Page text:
One conversation at a time

I have often said that we are living through a social revolution rather than a technological one. That the internet is supporting change rather than driving it.

But what IS fundamentally different is, to quote The Cluetrain, "Globally distributed, near instant, person to person conversations."

It is these conversations that allowed the fears and hopes of those the mainstream media ignored to be heard both here and in the US.

It is these conversations that I am encouraged by as I watch my network come to terms with what has happened and adjust.

It is these conversations that we are getting better at having.

We have at our disposal an amazing platform on which to work things out better and faster — together. There are going to be bumps along the way as these conversations take us into the darker side of our nature, but we will work this out. We will.

Decisions, decisions

I failed yet again. I fail every day. Despite my best efforts and intense concentration, I fail to catch myself making the decision to get out of the bath.

I know when I am about to do it, and I know when I have just done it, but I have yet to catch myself actually making the decision.

Try this.

And, if you find it to be true, ask yourself who made all those decisions that filled your day? The ones you fretted over and regretted. The ones that changed your life. The ones that changed the world.

If you didn't make them who did? And why?

Real change

This week I am delivering keynotes in Paris and Trieste on the topics of Lipstick On Pigs and Seeking Personal Truth. And yes they are closely related.

So much organisational change fails because either it is a token gesture at an organisational level, or people don't buy into the change individually. More often than not it is both.

I am convinced that all change emanates from the individual. Structural and procedural changes can help but unless people change nothing changes. And of course people are messy and unpredictable. There is an intimacy about real personal change that most in corporate life back away from, or sanitise with process. How many corporate change programmes hit the mark? How many annual appraisals change lives?

And yet it can be different. Each of us can be brave and start to act differently. And once we do who knows what might happen. I use the following quote in both keynotes:

"Never doubt that a small group of thoughtful, committed citizens can change the world; indeed, it's the only thing that ever has.” - Margaret Mead

Report writing

A friend recently had to produce a report at work. A tight deadline caused significant stress, and an important topic meant that it felt like it mattered. However when asked if they thought anyone would read it the reply was — no.

I so clearly remember, in my first managerial job, being faced with a blank page in Word and the expectation that I would generate dozens of pages filled with — I knew not what. So I dug out an old document I had been sent, copied the structure, and began attempting to fill it in with content as relevant to my topic as I could manage. Much of it was padding. My language was stilted and awkward.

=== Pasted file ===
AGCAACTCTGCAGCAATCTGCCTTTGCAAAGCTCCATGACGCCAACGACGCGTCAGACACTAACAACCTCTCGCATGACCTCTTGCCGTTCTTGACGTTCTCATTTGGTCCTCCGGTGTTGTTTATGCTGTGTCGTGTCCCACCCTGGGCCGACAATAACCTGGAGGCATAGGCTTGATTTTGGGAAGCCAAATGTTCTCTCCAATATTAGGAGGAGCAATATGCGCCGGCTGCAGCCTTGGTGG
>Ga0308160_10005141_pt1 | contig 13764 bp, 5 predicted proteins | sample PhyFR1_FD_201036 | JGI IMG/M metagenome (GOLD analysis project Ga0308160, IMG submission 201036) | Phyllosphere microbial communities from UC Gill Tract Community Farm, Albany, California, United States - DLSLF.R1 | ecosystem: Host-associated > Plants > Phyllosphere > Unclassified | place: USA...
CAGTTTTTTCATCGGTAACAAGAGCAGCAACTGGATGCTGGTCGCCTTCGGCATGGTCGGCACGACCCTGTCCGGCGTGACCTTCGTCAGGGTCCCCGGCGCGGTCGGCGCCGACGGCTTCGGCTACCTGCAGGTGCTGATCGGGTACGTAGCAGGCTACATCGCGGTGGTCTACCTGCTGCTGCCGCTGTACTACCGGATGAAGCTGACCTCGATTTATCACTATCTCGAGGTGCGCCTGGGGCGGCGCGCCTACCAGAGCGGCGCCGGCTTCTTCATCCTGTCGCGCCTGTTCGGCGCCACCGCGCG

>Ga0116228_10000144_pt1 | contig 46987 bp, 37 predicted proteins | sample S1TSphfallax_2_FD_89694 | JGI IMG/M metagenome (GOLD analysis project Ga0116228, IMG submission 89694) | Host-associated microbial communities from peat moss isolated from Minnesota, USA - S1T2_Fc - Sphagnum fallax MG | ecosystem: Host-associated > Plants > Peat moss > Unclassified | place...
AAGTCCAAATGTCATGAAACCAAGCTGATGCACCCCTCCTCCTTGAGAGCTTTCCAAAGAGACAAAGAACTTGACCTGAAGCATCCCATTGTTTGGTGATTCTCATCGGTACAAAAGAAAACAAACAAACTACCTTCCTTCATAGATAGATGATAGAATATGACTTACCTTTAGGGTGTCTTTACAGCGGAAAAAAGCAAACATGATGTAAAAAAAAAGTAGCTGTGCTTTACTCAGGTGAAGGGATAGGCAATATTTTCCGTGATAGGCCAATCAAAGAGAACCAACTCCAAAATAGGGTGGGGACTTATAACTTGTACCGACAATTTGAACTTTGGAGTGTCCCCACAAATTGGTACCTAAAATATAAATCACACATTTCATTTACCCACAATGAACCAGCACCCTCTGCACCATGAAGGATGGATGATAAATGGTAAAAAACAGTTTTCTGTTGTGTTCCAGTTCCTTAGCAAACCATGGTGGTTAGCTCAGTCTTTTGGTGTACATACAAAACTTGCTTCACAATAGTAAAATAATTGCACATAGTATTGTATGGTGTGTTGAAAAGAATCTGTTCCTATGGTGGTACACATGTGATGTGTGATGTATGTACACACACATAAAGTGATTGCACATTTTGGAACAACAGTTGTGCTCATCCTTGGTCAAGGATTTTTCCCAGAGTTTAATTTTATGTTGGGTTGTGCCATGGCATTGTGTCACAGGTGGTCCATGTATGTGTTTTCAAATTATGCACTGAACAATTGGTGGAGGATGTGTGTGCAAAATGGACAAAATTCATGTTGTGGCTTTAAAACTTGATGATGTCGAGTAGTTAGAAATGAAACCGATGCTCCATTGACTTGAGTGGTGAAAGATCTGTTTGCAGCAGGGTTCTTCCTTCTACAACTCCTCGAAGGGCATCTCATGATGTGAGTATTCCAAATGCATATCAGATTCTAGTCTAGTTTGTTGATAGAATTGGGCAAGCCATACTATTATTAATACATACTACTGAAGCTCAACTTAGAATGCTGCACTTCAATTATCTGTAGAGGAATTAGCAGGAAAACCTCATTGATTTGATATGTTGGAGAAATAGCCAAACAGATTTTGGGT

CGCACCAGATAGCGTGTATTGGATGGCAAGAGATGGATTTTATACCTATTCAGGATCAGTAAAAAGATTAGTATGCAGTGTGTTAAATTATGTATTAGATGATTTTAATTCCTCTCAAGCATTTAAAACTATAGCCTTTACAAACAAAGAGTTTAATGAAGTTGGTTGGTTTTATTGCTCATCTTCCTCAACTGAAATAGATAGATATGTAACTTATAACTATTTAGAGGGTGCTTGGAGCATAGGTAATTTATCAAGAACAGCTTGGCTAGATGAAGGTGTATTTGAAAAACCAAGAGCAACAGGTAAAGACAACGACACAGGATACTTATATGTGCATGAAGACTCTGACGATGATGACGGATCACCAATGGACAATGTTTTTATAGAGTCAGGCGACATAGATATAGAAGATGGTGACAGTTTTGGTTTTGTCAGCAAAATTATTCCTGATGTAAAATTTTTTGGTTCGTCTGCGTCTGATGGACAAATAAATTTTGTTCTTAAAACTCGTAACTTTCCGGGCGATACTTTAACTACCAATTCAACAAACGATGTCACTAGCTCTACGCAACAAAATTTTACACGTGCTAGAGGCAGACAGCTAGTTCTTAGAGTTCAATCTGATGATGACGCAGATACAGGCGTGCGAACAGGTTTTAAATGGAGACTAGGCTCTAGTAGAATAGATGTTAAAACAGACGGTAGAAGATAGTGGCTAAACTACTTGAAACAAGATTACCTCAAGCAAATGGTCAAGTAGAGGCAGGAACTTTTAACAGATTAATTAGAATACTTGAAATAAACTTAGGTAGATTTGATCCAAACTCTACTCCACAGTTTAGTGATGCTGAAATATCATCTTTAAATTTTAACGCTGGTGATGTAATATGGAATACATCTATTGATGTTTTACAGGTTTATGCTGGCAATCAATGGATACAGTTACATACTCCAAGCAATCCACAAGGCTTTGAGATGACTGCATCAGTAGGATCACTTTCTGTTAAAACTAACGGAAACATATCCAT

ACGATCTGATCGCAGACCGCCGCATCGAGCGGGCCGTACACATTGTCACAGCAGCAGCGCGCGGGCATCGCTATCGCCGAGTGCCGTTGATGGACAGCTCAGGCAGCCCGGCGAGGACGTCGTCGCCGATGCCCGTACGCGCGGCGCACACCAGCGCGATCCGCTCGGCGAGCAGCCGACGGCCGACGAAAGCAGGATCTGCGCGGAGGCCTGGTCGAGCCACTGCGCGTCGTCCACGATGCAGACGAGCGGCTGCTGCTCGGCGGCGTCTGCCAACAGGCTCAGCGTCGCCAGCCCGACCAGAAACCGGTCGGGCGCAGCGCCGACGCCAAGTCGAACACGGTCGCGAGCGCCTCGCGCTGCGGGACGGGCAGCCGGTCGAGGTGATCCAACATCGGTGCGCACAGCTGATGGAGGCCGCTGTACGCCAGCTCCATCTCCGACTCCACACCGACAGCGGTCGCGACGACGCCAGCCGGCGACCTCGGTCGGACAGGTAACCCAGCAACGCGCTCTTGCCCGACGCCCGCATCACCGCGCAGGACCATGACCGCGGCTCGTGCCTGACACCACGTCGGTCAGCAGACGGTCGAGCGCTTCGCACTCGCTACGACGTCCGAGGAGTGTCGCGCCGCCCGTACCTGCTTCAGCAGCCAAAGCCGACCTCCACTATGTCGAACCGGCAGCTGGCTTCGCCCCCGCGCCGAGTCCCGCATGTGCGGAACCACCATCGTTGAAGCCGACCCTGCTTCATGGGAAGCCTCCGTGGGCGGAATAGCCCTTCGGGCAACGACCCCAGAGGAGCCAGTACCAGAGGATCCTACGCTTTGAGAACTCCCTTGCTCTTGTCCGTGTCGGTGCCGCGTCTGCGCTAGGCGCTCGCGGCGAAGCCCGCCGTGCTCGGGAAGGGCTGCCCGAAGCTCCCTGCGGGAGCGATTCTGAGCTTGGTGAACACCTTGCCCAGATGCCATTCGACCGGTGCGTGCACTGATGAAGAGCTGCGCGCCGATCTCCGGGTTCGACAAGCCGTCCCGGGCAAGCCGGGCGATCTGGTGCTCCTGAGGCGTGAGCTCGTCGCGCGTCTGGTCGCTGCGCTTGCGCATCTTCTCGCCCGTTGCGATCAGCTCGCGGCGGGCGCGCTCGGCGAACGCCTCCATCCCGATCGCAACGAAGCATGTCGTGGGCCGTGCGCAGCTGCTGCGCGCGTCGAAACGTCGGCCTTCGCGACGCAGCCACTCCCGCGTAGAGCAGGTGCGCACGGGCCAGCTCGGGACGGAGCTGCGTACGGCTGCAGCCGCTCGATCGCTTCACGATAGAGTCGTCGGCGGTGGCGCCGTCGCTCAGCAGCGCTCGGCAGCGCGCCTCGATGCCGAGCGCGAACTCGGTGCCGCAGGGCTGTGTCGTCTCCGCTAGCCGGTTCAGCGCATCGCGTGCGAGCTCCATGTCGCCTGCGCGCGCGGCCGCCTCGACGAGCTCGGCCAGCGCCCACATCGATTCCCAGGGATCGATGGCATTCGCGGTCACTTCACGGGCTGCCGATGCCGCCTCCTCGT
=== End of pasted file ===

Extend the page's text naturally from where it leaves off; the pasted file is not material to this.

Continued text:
Another friend was recently presented with the results of a similarly pointless effort. Forty pages of wasted life. When they asked if the person who wrote it would ever read something like that themselves the answer was no. "THEN WHY DO YOU EXPECT ME TO?!" They replied.

Why do we subject each other to this nonsense? What if we all agreed to stop?

Feelings

My friend Joan Keevill Recently referenced this Maya Angelou quote:

“I've learned that people will forget what you said, people will forget what you did, but people will never forget how you made them feel.” - Maya Angelou

Following on from my post on Wednesday about making an impact this got me thinking just how much of the world of work this applies to. The world in which we have fetishised “deliverables” and denigrated feelings.

Remembering bosses who may have done all the right things, may have been very busy and delivered lots of projects – but made me feel like a small, unimportant cog in the wheels of industry. This is what I remember. Or what about all those documents they were so busy writing that may have been full of information – but made me feel as if my life was slowly draining from me! That too is what I remember.

On the other hand what about those teachers who made me feel inspired and invigorated, ready to take on the world? And what about the toilet attendant I once watched in Vegas who made everyone smile with his witty banter as they benefited from his pristine empire over which he watched with a proud eagle eye!

Instead of showing off the next time someone asks how you are with that all too common “Oh, I am really, really busy”, stop for a moment to think about how you are making them feel…

Making an impact

We celebrate those who change the world rather than those who just talk about it. But isn't this the western disease? Seeing problems as out there in the world rather than within us, sorting others instead of sorting ourselves? Aren't most of the world's biggest problems the result of our previous attempts to make an impact?

Both of the main words in that phrase are problematic. Making something happen implies force or coercion, impact is what happens in collisions.

And isn't talking, even talking to ourselves in the act of thinking, how the world really changes?

Through having and sharing ideas we perceive the world differently. As a result we act differently. Doing so changes our world and the world of those around us. Perhaps in subtle ways, perhaps over longer timescales than we would like, but no need for "making" and no pain of "impact".

Don't just do something, stand there.